In some ways, we are all moulded to ‘fit’ into some sociological, economic, political, even religious ‘template’ and whether that template has a protestant ethic, of hard work, self-denial, sin-based need and expectation of salvation of some kind, and, as part of the religious discipline (although framed as ‘mature responsibility’), men from that template are, have been and likely will continue to be expected and even forced into an adult life that champions executive titles, executive offices, and the exercise of the power of authority and responsibility over others. There may be overlapping values, attributes and expectations of other ‘templates’ under the banner of ‘Christianity’ as there are for Jewish, Muslim, Hindu and Sikh religious child-rearing and parenting. Discipline to parents, and especially to God, in whatever form and frame we are taught to worship and value, reinforced by workplace requirements, military hierarchies, and quasi-military hierarchies such as the medical fraternity, and the organizational structure and culture of most corporations and universities and churches carries a very high premium when we are evaluating each other. Goals, and the discipline to meet those goals, including school assignments, examinations, athletic competitions and the team-building necessary to win, motivation to commit to the kind of sacrifice needed to achieve whatever goals we (our family, our town, our school, our church, our tradition) implicitly and even explicitly ‘imbue’ us with, confer on us, rank as a very high expectation, even requirement, for acceptance, and especially for the support and encouragement (rewards) from others that this ‘system’ dictates.

Whether this kind of template can be ascribed to a religious or a philosophic or even a psychologic motive (or some combination), it has the inescapable essence of both “drive” and “competition” and the ultimate goal of the success however that might be symbolized, expressed and anticipated. And whether such a ‘template’ or motivation is intrinsic to the human psyche reinforced by a culture that has determined there are real and specific ‘benefits’ both for the individual and for the society as a whole if most participate, or whether it is our ‘fear’ of isolation, alienation, separation that lies at the heart of this dynamic, is a subject beyond the scope of this piece, and also above the pay grade of this scribe. Fitting in, winning medals, trophies, awards like ‘employee of the month’ and those previously admired and even envied degrees, are all elements of what is essentially a classical conditioning system, predictable and reliable for a vast number of people.

Naturally, resistance to absolute conformity to this and most ‘imposed’ templates, always encased in some form of authority, is genetically, psychologically and developmentally inherent to some degree in each of us. The manner of its ‘delivery,’ including the professionalism of the educators, the empathy and compassion of the parents, the sensibilities of employers, lecturers, clergy, doctors and lawyers, tends to divide a culture into verbiage that scorns the ‘nanny’ approach as compared with the more ‘hard-assed’ military, heavy, brutal and often abusive approach. A similar kind of divide exists within the core of many political approaches, even though not all are actual ideologies. Governments that ‘care’ and those that ‘demand’ arise from very different premises, many of which have their origins in early life of the protagonists. (John F. Kennedy’s inaugural hymn, ‘Ask not what your country can do for you; ask what you can do for your country!’ is a rhetorical balance rarely achieved by political leaders in my lifetime!)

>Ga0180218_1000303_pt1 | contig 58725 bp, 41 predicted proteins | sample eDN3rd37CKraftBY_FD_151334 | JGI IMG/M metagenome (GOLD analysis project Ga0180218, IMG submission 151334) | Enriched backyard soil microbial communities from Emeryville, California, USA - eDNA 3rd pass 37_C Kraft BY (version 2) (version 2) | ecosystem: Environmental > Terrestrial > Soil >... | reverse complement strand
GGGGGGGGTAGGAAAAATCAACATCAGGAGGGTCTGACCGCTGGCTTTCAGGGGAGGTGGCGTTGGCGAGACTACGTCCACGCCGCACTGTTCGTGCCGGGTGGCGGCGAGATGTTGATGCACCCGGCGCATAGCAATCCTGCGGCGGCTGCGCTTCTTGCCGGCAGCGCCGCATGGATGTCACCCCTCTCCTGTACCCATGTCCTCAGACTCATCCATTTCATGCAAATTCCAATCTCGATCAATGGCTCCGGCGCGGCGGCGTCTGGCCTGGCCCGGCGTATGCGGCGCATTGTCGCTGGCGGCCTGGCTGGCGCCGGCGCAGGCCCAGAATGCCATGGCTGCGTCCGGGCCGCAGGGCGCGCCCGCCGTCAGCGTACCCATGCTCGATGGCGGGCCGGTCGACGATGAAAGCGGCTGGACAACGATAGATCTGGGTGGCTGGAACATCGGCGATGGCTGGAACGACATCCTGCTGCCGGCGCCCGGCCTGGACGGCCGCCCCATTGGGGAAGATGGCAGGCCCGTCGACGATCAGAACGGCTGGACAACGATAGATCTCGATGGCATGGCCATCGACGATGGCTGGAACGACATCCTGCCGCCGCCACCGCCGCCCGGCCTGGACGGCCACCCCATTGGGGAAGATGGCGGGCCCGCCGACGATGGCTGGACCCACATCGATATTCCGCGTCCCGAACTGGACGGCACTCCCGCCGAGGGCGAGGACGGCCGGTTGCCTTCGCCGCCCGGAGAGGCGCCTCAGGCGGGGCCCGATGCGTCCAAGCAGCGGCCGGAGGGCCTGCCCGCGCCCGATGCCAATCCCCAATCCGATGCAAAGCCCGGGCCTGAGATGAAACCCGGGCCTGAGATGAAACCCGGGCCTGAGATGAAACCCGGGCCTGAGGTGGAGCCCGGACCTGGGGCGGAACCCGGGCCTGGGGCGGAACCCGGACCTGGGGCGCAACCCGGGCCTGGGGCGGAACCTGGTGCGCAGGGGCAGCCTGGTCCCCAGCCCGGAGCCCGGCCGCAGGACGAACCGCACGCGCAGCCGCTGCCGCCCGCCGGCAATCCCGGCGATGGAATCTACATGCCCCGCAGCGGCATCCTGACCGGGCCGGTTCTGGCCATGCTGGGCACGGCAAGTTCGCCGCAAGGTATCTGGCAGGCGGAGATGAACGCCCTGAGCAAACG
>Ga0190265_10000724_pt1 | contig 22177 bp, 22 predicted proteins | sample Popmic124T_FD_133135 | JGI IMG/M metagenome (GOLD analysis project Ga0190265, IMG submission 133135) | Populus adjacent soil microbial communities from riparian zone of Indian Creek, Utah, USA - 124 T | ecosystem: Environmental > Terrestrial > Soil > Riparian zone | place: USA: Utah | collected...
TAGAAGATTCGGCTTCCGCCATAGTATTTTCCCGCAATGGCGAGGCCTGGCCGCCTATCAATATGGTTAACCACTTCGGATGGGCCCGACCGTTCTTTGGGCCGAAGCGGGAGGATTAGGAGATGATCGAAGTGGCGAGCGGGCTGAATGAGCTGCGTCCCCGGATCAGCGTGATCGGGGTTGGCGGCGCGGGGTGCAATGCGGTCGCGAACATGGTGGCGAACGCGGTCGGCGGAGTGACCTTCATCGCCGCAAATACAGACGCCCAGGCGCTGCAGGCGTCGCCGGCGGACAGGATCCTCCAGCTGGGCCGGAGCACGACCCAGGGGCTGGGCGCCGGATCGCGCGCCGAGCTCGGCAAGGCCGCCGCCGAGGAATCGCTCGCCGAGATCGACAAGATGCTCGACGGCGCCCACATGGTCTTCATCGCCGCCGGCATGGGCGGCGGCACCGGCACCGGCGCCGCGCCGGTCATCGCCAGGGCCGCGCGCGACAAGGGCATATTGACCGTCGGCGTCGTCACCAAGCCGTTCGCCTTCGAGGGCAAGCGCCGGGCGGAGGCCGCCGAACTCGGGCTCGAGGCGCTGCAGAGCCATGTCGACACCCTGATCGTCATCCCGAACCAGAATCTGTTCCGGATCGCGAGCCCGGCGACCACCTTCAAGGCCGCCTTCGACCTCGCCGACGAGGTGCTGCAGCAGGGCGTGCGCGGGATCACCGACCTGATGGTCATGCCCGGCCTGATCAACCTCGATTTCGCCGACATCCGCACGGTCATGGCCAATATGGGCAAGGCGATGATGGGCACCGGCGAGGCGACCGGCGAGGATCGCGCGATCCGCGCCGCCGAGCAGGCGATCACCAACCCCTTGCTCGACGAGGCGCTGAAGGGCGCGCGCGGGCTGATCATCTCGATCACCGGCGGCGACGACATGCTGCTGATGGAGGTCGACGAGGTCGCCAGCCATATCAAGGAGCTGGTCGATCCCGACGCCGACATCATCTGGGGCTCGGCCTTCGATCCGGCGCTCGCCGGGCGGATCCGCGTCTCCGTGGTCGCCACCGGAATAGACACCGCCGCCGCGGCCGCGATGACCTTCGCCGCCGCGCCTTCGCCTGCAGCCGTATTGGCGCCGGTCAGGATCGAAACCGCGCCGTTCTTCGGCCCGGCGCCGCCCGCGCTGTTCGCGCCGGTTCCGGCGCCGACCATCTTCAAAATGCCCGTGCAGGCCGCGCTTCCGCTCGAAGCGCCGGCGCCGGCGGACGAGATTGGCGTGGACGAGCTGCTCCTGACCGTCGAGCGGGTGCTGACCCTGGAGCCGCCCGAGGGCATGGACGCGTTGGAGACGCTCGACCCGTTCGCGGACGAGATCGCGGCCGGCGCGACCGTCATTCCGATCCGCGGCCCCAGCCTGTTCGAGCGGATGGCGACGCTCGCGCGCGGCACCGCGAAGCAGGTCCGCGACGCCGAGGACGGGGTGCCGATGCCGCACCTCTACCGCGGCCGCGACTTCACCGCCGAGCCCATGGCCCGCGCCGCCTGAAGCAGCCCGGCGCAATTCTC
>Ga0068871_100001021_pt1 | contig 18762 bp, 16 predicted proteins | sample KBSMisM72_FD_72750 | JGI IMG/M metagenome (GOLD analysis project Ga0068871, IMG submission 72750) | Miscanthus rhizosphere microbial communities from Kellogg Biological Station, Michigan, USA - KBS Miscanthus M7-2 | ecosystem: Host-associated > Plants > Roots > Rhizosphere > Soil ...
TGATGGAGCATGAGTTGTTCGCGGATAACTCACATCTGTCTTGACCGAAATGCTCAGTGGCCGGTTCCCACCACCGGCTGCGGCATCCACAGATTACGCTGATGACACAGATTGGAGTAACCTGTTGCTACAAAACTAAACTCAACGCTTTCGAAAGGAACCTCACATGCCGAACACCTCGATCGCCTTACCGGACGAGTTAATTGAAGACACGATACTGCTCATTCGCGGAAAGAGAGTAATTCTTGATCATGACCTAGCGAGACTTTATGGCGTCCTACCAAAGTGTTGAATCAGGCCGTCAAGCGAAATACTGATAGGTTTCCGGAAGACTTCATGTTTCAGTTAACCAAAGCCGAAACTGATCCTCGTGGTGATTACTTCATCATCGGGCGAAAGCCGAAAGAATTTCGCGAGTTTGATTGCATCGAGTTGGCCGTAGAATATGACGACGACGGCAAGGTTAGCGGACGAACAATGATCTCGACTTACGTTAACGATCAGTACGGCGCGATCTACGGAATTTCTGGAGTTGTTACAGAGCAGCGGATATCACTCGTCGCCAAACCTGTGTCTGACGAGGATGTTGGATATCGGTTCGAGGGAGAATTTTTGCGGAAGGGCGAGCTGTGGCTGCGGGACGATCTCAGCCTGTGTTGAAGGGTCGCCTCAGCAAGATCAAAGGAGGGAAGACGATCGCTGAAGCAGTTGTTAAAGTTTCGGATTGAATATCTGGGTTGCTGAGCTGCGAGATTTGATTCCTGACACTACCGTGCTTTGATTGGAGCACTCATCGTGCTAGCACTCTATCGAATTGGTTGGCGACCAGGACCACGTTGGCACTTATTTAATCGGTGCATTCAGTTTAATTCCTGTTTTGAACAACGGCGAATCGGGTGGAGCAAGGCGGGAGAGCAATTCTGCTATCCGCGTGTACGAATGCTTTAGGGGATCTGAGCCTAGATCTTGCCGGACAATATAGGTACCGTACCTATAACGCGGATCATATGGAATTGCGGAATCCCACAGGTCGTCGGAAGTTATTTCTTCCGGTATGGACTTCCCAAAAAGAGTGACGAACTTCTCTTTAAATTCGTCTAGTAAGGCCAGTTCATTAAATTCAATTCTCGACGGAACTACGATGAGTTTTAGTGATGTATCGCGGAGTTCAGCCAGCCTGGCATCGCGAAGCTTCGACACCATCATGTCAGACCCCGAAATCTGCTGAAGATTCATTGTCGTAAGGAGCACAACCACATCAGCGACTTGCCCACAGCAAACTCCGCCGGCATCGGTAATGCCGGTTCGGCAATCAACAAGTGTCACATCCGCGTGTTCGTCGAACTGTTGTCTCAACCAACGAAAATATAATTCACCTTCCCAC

And the balance, both rhetorical and pragmatic, that the world needs, between ‘care’ and ‘expectation’ for example, has devolved into a culture of what many deem to be complacent, insouciant, malignant, contemptuous and alienated and alienating. Rather than governments having the gravitas to ‘ask’ people to ‘do for their country,’ (And the people actually listening and respecting that ‘ask’.), it is the people who have transformed civic responsibility into an insatiable demand that government ‘provide’….not only in material, fiscal, educational, and employment opportunities, but also in those abstractions on which decent, sustainable, and survival societies depend like instant protection of rights, gratification (inordinate cash flow) from instant entrepreneurship, instant information, instant drug and alcohol access, instant medical cures, and instant delivery of each and every political campaign promise.

The deconstruction of both language and belief systems, seemingly seeded by inflated propaganda of both political and marketing executives, leaders and the media which is collectively dependent on both segments of the economy, has devolved to the point where a sitting president declares, “There are good people on both sides!” in a KKK versus protesters’ collision in Charlottesville Virginia in 2017. White nationalists were protesting the removal of the statue of confederate general, Robert E. Lee and chanted anti-Semitic, Nazi-associated phrases. The divide on the streets, in the vocabulary, and especially in the hearts and minds of those opponents in Charlottesville, while not representative of the whole American population, statistically, epitomize, symbolize and capture the essence of the ‘spirit’ of the ‘zero-sum game.’